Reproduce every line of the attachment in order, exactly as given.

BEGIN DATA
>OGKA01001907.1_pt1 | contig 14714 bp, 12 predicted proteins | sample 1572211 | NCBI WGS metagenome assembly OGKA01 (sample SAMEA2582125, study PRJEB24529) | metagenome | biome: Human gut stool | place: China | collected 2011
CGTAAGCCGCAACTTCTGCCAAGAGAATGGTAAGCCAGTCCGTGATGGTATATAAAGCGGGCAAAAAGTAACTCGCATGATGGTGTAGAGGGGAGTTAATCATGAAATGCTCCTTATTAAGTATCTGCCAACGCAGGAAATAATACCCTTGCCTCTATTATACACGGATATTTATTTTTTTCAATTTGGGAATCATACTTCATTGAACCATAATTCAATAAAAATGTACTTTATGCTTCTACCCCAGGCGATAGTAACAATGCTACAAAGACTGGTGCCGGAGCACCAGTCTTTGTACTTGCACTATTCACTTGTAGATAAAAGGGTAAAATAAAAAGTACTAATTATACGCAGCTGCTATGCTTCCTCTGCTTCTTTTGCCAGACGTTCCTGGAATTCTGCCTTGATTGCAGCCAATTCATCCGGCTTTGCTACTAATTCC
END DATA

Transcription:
>OGKA01001907.1_pt1 | contig 14714 bp, 12 predicted proteins | sample 1572211 | NCBI WGS metagenome assembly OGKA01 (sample SAMEA2582125, study PRJEB24529) | metagenome | biome: Human gut stool | place: China | collected 2011
CGTAAGCCGCAACTTCTGCCAAGAGAATGGTAAGCCAGTCCGTGATGGTATATAAAGCGGGCAAAAAGTAACTCGCATGATGGTGTAGAGGGGAGTTAATCATGAAATGCTCCTTATTAAGTATCTGCCAACGCAGGAAATAATACCCTTGCCTCTATTATACACGGATATTTATTTTTTTCAATTTGGGAATCATACTTCATTGAACCATAATTCAATAAAAATGTACTTTATGCTTCTACCCCAGGCGATAGTAACAATGCTACAAAGACTGGTGCCGGAGCACCAGTCTTTGTACTTGCACTATTCACTTGTAGATAAAAGGGTAAAATAAAAAGTACTAATTATACGCAGCTGCTATGCTTCCTCTGCTTCTTTTGCCAGACGTTCCTGGAATTCTGCCTTGATTGCAGCCAATTCATCCGGCTTTGCTACTAATTCC